Esker Granted Federal Funds

Last updated on May 13th, 2019 at 02:37 pm

Milwaukee-based Esker Technologies recently received a Small Business Innovation Research (SBIR) Phase 1 program grant from the U.S. Department of Defense working with the U.S. Air Force.  Esker received about $100,000 in funds to conduct a feasibility study to determine if its flagship product, ZeroWire, will help the U.S. Air Force control the cost, weight and ease of service for its satellites, said Brad Rake, managing partner and president of Esker.

The ZeroWire application uses a communication chip, a software program and circuitry to transmit data through a power line.

“(The product) is called ZeroWire because we don’t require any additional or specialized wiring,” Rake said. “ZeroWire uses the existing power lines.”

The method was invented by Esker affiliate Keith Lamon in 2002 and designed for direct current (DC) power systems. ZeroWire currently has a patent pending, Rake said. DC power systems are used in vehicles including construction equipment, specialty and regular trucks, automobiles, trains, buses, and boats, Rake said.

Esker partnered with the UW-Madison Space, Science and Engineering Center (UW SSEC) to test the feasibility of using ZeroWire for satellites in space.

In a conventional DC power system, there is a power control area, often called a power bus, Rake said. Each wire that is connected to the power bus connects to a certain component within the system and serves a specific function.

In a car, for example, a wire will connect from the power bus to a light switch or an automatic seat. Functions that entail moving a seat backward or forward require multiple wires.

If the seat is not moving backward or a light is not turning on, a point to point diagnosis of the entire power bus and its wires is required to figure out the source of the problem, Rake said.

When components of satellites are not functioning, point to point diagnosis can take upwards of four months because of the large amount of wires required for the satellite to function, Rake said.

ZeroWire can solve the issues of the bundles of wires involved in satellites and the DC powered vehicles Esker works with as well as speeding up the diagnostic process.  

The ZeroWire technology is similar to radiated transmission except it is a conducted transmission and carried out through a power wire, Rake said.

Mobile phones communicate through radiated transmission where signals are continually sent out. Every mobile phone acknowledges the signals and disregards them unless it understands the code. When the phone understands the code, the phone rings and serves its function, Rake said.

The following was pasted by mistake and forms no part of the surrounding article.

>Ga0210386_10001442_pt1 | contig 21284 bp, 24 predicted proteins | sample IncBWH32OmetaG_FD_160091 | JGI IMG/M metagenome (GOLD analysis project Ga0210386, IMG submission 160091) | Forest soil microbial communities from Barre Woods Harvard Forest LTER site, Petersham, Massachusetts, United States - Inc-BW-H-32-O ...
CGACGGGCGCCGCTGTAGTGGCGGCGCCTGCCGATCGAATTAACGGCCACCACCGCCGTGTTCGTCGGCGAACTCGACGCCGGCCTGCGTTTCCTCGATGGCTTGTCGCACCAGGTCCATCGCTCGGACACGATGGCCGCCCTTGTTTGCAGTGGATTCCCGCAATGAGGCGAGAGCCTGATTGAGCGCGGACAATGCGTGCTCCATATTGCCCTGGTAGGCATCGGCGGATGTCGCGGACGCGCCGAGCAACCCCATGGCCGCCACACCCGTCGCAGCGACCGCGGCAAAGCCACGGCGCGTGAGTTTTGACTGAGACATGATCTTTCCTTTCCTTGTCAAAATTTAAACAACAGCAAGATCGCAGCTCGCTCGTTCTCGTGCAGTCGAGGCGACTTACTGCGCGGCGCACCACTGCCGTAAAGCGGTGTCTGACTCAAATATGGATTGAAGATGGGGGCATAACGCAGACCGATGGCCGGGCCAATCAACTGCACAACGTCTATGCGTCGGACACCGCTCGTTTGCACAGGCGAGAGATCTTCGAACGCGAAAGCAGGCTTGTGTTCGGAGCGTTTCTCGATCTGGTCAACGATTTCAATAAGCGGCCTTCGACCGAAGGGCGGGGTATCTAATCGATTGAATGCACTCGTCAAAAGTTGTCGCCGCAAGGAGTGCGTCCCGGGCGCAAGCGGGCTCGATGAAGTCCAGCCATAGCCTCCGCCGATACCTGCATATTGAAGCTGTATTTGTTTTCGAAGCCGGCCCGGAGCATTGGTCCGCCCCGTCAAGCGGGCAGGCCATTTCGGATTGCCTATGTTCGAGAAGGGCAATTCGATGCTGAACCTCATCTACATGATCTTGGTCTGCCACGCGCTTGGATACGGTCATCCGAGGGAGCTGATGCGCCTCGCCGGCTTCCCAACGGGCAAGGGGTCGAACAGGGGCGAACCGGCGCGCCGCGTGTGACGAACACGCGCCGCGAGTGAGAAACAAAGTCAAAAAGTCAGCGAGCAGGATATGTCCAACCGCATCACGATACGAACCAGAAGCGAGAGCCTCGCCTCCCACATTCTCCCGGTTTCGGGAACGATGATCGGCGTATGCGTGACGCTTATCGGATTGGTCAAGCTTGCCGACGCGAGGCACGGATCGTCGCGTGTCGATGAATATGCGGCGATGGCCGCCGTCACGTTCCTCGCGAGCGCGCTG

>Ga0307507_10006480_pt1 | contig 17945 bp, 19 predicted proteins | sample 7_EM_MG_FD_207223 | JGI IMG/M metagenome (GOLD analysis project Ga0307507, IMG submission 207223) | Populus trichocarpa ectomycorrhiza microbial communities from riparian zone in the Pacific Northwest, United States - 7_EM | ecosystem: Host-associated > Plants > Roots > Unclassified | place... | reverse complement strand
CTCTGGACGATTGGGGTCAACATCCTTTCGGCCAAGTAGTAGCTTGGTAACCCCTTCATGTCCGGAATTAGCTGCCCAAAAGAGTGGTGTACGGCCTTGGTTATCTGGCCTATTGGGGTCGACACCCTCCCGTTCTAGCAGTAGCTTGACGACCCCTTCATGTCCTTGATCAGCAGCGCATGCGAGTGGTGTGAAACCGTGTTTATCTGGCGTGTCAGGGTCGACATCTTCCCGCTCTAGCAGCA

“Zero Wire is a digital communication and control system that uses radio frequency for a conducted transmission,” Rake said.

A ZeroWire-enabled DC power system connects modules along a power line instead of bundles of wires coming from one power bus. The modular operation allows each function to be localized.

ZeroWire’s communication chip, software program and circuitry are used to communicate data or control a function from module to module. The signals are broadcast throughout the power system, similar to radiated transmission and mobile phones, and when a module recognizes the code, then it performs the function communicated. The function could include turning a light on or off.

Diagnosis takes minutes instead of months because a signal can be broadcast throughout the power system and the system will know which modules did not receive the signal, Rake said. And because the system is modular, wires are easily switched out without having to take apart a vehicle.

Esker received the Phase 1 grant as a result of a solicitation the U.S. Department of Defense put out to the public last fall. Esker also was awarded a $6,000 Technology Assistance Grant from the Wisconsin Department of Commerce in 2005 to aid in the funds needed to submit the proposal.

Esker will perform the feasibility studies on a monthly project management basis with UW SSEC and plans to have the final report early next year, Rake said.

If the feasibility test is successful, Esker could qualify for a Phase 2 grant which would include a larger amount of money and the ability to build ZeroWire into a satellite system. The next step, Phase 3, would entail a contract with the U.S. Air Force to supply ZeroWire, Rake said.

Esker was formed in 2003 by Rake and his partner, Bob Uhren.

Rake holds four patents in industrial equipment and monitoring equipment, Rake said. Rake also serves as partner of Milwaukee-based Rose Polymer Composites, LLC.

“Esker Technologies was founded to develop proprietary products where every product is new, leading edge and unique,” Rake said.

In addition to ZeroWire, Esker makes portable test kits for companies that make hazardous material suits and assembles joysticks for a supplier to industrial equipment manufacturers.

Because ZeroWire only requires a power line running through a vehicle, the technology can be added to an existing conventional DC power system without having to rework the system. It can also be used as a back up system for a vehicle that cannot afford to be partially functional.

In the future, Esker plans to expand as a company on a project basis by adding a network of freelance and independent engineers, Rake said.

Esker also plans to form strategic partnerships with manufacturers so that items including after market electrical products can be designed with a receiver to be ZeroWire capable, Rake said.

“I also want to work on future grants,” Rake said. “So far it has been a positive experience.”

Esker Technologies, Inc.

Location: 5915 N. 55th St., Milwaukee
Owners:
Brad Rake and Bob Uhren
Employees: 3
Web site: www.eskertechnologies.com

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